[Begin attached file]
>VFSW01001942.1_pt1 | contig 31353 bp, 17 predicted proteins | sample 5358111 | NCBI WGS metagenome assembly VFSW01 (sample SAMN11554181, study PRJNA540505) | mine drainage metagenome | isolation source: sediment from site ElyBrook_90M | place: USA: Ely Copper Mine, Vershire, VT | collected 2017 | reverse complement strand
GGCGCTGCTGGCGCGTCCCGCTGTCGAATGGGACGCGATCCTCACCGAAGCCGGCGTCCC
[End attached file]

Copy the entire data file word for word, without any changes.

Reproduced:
>VFSW01001942.1_pt1 | contig 31353 bp, 17 predicted proteins | sample 5358111 | NCBI WGS metagenome assembly VFSW01 (sample SAMN11554181, study PRJNA540505) | mine drainage metagenome | isolation source: sediment from site ElyBrook_90M | place: USA: Ely Copper Mine, Vershire, VT | collected 2017 | reverse complement strand
GGCGCTGCTGGCGCGTCCCGCTGTCGAATGGGACGCGATCCTCACCGAAGCCGGCGTCCC